A Guide To Finding Financial Aid For Aviation Training As The Dependent Of An Active Duty Military

17 March 2017
 Categories: Education & Development, Blog


When you dream of learning to fly a plane but the often exorbitant costs of doing so and your status as a military dependent has prevented you from fulfilling that dream, it's important to learn how you might able to qualify for financial aid to help you pay for flight training. For instance, if you're a spouse or dependent of a member of the United States military, special funds for your education in a portable field may be available. Alternatively, if you meet those qualifications and your husband or parent has unused financial aid earned as the result of their military service, under some circumstances he or she may be able to transfer some or all of those funds to you. Therefore, if you are ready to learn to fly, you will benefit from the information shared below. 

MyCAA Might Be Able To Help You Pay For Acquiring Some Flying Skills And Knowledge 

As the spouse or dependent of an active-duty member of the military, excluding the Coast Guard, there are several options you should be aware of. For instance, one option is MyCAA, which is short for Military Spouse Career Advancement Accounts.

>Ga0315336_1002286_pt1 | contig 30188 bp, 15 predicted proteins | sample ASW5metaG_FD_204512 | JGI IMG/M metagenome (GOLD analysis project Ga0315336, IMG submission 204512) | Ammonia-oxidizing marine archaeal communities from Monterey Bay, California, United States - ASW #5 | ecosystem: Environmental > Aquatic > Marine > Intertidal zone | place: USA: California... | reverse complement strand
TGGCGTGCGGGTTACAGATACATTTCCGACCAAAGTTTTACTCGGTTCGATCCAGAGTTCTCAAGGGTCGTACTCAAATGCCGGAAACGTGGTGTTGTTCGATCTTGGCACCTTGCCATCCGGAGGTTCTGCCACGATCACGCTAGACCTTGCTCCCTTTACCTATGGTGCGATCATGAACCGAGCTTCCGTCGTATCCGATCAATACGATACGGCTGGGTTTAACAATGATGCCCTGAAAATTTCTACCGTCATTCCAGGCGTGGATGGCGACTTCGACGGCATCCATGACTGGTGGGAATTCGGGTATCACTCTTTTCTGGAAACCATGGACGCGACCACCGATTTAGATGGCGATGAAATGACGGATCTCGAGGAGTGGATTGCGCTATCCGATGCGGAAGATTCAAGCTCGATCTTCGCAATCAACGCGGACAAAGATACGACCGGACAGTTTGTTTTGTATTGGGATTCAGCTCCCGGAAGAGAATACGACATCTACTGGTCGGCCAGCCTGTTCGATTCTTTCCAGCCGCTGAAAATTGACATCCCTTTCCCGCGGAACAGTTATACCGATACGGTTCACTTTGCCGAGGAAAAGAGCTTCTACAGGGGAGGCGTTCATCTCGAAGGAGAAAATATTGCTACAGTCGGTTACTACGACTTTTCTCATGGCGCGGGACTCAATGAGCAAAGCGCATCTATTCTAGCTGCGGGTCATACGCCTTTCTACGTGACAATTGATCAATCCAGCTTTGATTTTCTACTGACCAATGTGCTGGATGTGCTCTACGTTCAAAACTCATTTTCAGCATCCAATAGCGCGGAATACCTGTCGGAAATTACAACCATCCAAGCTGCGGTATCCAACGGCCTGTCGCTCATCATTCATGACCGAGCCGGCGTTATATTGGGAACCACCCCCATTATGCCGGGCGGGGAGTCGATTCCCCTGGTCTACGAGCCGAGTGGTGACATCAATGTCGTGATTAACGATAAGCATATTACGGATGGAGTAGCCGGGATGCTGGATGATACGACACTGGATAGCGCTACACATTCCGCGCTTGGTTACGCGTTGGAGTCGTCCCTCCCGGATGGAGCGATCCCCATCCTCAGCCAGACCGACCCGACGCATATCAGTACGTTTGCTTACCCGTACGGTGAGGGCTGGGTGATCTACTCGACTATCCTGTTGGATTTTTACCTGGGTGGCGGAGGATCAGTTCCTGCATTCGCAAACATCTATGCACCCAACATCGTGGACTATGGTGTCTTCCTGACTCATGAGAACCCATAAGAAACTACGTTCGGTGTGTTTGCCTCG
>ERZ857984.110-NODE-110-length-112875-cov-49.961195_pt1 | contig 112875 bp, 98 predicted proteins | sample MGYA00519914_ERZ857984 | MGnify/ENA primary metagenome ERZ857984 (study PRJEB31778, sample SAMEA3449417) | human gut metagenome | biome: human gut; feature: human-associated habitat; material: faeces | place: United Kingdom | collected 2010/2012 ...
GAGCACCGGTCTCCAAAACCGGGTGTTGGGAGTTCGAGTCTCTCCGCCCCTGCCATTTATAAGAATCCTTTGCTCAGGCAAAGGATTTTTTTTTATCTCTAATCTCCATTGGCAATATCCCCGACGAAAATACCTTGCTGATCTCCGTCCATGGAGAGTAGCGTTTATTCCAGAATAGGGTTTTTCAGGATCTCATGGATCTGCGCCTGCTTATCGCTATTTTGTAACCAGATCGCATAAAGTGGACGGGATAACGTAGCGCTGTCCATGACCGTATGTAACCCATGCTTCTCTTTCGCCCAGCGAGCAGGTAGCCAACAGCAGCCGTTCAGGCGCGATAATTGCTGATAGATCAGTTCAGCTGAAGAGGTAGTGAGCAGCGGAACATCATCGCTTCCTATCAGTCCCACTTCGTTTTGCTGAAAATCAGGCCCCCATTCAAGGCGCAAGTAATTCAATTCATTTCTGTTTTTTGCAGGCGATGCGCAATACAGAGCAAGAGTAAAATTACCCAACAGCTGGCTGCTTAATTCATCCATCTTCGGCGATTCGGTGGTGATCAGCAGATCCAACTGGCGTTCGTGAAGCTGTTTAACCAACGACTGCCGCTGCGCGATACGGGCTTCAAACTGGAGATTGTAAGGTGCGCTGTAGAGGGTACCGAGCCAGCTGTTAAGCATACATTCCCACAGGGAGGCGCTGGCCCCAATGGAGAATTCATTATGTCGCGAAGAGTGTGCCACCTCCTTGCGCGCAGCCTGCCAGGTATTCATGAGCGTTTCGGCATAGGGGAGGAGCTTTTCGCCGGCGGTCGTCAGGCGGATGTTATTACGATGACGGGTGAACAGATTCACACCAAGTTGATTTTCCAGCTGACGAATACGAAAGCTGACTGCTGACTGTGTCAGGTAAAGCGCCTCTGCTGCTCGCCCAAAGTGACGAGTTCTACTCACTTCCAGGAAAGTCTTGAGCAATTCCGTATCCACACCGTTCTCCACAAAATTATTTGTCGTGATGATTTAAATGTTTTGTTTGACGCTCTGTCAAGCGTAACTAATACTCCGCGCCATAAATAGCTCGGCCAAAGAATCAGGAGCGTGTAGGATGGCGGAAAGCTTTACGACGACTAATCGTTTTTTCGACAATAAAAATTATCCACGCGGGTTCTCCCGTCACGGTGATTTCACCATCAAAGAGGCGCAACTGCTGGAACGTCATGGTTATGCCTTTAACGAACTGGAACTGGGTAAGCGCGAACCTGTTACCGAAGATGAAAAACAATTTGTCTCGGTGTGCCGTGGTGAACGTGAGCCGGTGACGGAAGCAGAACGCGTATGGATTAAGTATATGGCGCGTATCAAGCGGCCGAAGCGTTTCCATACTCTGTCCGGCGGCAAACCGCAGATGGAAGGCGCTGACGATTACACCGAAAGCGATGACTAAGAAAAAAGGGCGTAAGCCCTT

It provides up to $4,000 dollars over two years and is earmarked specifically for spouses and dependents of an active-duty member of the military who want to enter a portable career. A portable career can be particularly useful for dependents of the military since it cannot get much more portable than flying professionally.  

Post 9/11 GI Bill Recipients Might Transfer Benefits To Spouses Or Eligible Dependents

Another choice to consider if you are a dependent of the military is only an option if the military relative is your father or husband. If they were a member of the military after September 11, 2001 and did not use part or all of the monies owed them as the result of their service, they can elect to transfer some of those funds to you.

He or she will need to have served at least six years of service, be willing to sign away their rights to those funds by giving them to you, and commit to another four years of service after the transfer. It is important to note that if you are one of several dependents who could benefit from your sponsor's unused funds, he or she can divide it up in whatever portions he or she wishes to.

In conclusion, earning a pilot's license is often the culmination of a life's dream. Since doing so is frequently an expensive endeavor, it is a good idea to be aware of the information discussed above.